The multi-talented iPad was just as essential to the rise of the ebook as the dedicated Kindle e-reader, according to one ebook conversion company.
Jouve, which specialises in converting books to digital formats and is one of only two Apple approved conversion houses for the iBookstore, reckons that both devices were equally important to digital reading's success, despite the low-cost Kindle's specialisation.
When asked which device had greater impact on the take up of ebooks, Jouve President and CEO Pierre-Vincent Debatte said, "I hate to say it, but I'm going to have to sit on the fence regarding this issue."
"I'd have to argue that it's a combination of the two devices which has really spurred on the growth in ebook sales."
"There was always going to be a tipping point that was reached when affordable tablets, reader and multifunction devices allowed customers to take their whole collection of books with them in one practical device," he continued.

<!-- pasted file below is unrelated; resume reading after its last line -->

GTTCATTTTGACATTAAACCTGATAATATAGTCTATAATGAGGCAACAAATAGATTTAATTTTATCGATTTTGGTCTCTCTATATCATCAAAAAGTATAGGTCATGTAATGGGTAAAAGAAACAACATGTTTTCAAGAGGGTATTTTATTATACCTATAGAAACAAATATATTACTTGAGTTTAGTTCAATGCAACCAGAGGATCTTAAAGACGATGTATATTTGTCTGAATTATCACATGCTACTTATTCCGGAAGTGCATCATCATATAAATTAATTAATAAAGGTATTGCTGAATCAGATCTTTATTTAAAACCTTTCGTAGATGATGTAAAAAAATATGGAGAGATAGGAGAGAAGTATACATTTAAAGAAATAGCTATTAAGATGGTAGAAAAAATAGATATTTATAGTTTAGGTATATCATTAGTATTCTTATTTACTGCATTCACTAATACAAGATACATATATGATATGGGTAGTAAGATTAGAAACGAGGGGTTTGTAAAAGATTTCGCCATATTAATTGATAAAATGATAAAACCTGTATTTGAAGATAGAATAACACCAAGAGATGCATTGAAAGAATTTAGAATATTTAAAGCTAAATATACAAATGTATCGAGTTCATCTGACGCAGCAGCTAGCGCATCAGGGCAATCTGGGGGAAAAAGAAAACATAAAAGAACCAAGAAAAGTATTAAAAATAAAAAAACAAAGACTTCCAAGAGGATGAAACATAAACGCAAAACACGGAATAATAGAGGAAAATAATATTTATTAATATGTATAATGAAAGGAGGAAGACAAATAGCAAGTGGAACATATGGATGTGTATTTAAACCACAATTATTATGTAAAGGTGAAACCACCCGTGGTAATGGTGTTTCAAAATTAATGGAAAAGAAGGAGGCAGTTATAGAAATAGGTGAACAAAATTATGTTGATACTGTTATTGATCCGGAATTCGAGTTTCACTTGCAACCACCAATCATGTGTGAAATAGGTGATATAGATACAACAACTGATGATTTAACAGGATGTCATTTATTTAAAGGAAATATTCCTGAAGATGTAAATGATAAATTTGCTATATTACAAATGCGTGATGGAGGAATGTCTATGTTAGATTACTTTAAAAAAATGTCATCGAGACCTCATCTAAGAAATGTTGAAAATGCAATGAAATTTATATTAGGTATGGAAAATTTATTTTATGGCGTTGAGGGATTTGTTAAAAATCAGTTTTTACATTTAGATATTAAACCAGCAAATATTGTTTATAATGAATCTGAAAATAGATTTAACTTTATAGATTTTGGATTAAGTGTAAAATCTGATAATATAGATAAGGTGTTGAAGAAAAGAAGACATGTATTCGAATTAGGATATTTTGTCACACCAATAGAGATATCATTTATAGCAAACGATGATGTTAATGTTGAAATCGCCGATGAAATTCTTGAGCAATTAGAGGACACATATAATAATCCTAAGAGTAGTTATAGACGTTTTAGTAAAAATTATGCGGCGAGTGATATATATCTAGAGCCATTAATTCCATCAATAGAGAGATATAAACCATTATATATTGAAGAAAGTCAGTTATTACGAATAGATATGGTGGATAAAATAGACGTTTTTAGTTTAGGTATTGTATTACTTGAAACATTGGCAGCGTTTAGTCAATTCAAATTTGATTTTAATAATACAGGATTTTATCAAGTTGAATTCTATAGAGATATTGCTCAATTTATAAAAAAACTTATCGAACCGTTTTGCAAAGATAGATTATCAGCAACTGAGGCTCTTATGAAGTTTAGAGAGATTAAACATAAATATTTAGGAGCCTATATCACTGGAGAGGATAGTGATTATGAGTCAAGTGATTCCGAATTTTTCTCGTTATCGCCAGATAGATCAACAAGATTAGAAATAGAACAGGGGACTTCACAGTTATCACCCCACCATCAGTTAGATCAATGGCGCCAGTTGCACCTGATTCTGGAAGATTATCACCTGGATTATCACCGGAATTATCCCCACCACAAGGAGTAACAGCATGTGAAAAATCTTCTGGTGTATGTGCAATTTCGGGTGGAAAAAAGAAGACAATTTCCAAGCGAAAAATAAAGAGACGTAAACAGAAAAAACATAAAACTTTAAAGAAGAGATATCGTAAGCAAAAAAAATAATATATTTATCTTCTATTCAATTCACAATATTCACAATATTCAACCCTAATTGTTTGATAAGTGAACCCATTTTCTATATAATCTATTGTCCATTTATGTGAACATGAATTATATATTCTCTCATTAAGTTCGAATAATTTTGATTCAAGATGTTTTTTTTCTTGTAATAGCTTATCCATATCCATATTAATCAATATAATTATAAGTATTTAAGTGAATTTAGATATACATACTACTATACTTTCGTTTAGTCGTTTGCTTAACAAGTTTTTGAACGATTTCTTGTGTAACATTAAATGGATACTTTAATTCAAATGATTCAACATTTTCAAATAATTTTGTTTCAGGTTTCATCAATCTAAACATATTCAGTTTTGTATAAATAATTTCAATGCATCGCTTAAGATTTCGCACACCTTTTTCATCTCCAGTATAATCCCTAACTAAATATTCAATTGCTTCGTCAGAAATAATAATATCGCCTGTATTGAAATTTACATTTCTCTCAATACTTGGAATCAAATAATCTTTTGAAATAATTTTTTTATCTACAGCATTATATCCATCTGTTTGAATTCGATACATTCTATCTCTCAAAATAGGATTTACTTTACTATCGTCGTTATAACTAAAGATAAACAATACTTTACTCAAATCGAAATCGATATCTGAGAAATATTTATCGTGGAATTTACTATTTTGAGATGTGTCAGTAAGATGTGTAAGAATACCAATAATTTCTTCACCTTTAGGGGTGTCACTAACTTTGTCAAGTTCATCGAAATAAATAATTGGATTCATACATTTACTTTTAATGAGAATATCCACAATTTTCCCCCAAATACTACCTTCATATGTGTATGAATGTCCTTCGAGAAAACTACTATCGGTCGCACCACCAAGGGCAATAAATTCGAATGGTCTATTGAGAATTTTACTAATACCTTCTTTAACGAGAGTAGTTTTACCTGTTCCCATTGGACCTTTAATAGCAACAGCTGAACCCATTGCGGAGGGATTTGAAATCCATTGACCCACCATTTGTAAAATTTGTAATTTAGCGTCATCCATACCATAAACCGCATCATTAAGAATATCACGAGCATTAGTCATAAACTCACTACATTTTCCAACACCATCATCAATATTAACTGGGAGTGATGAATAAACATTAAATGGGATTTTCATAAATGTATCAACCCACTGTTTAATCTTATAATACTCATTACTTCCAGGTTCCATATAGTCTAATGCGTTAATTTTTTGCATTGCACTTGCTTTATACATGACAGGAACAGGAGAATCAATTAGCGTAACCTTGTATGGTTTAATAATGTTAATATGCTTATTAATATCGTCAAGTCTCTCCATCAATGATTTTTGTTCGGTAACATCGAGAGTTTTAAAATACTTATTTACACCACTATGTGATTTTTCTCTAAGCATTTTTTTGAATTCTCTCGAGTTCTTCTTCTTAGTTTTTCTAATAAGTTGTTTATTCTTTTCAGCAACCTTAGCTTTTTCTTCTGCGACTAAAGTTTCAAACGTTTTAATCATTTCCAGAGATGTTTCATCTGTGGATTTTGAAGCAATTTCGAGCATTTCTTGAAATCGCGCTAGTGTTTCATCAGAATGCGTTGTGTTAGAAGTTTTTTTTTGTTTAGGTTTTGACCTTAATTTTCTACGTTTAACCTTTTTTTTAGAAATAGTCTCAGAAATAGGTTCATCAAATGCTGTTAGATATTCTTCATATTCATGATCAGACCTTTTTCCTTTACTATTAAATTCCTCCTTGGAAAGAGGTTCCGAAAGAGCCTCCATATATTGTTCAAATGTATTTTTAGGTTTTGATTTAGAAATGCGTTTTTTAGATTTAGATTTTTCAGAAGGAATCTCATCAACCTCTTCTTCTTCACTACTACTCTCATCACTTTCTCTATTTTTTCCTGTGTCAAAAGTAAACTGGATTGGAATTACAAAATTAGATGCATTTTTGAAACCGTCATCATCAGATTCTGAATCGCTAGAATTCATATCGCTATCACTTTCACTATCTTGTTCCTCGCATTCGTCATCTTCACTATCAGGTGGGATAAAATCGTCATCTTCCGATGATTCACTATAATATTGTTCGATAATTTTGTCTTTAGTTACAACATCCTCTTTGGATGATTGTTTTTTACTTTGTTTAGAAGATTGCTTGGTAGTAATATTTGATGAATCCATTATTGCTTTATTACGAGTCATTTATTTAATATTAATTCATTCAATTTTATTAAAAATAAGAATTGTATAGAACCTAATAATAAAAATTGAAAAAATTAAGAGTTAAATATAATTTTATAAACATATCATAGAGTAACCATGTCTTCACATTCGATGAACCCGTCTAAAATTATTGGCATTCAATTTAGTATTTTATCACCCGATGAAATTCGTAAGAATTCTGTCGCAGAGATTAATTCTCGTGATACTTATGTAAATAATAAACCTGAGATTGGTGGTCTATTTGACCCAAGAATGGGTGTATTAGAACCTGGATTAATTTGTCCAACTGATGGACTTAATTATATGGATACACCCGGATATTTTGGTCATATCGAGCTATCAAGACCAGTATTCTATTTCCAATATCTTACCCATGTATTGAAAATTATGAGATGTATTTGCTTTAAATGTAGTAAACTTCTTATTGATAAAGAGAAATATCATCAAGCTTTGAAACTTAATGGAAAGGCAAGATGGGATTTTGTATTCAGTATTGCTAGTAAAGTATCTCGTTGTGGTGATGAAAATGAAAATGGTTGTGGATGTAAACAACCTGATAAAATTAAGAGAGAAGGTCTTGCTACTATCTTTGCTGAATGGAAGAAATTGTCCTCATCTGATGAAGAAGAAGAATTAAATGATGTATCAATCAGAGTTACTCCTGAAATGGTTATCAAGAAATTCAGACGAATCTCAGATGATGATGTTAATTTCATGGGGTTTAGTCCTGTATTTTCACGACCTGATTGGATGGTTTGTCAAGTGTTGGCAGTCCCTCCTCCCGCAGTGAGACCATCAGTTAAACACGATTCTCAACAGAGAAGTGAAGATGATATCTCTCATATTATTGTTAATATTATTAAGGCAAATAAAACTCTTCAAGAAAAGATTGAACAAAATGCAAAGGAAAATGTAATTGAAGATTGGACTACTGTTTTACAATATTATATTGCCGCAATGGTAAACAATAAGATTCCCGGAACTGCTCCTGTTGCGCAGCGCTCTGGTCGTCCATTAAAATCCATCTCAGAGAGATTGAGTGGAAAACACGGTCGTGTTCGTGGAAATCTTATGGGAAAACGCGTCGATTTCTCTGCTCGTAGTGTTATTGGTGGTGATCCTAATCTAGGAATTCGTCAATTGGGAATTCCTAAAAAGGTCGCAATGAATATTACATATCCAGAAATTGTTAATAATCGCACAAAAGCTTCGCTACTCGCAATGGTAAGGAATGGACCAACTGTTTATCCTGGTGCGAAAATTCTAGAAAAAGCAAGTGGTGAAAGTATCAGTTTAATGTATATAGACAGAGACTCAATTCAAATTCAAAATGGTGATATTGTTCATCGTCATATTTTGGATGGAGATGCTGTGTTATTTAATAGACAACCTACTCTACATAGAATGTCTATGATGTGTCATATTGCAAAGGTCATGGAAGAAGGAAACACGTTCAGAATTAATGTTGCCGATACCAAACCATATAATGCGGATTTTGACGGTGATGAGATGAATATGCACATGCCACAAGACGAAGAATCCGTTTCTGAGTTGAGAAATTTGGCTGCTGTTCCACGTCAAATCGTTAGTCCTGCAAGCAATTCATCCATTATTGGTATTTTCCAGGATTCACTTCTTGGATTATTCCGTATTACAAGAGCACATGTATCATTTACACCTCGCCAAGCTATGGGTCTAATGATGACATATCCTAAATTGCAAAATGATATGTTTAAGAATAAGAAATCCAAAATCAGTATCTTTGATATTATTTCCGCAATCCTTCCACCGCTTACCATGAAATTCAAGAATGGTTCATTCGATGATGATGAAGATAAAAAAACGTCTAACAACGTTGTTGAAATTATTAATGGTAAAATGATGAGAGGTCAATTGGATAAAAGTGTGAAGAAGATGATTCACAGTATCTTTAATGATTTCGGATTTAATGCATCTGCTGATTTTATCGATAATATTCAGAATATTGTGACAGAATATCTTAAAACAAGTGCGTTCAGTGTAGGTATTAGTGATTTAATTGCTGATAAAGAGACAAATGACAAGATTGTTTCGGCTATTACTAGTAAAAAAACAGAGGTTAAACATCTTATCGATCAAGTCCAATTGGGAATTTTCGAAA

"Sony was one of the early leaders in the ebook world, but the Kindle and the iPad have had a much more recent impact, both in terms of sales and notoriety."
Content with content
What it all comes down to, says Debatte, is content. He thinks manufacturers can put all the digital bells and whistles they like on devices but if the content isn't up to scratch, they won't have a hit on their hands.
"Good content speaks for itself. Of course there are a huge number of potential display options available with ebooks (text size, fonts etc.) that can really improve the reading experience, and there's certainly massive scope for enriched and enhanced content.
"But at the end of the day readers are interested in good content first and foremost: any enhancement has to come as a corollary to that."
And is there a future for the ad-supported ebook which Amazon currently provides in the US but is yet to make its way across the pond?
"People forget that paperbacks very often used to contain print adverts in some markets, and still do in others, so that is certainly a future model. As we've seen from the ad-supported Kindle, readers are happy to tolerate advertising if it does not obstruct their experience of the book."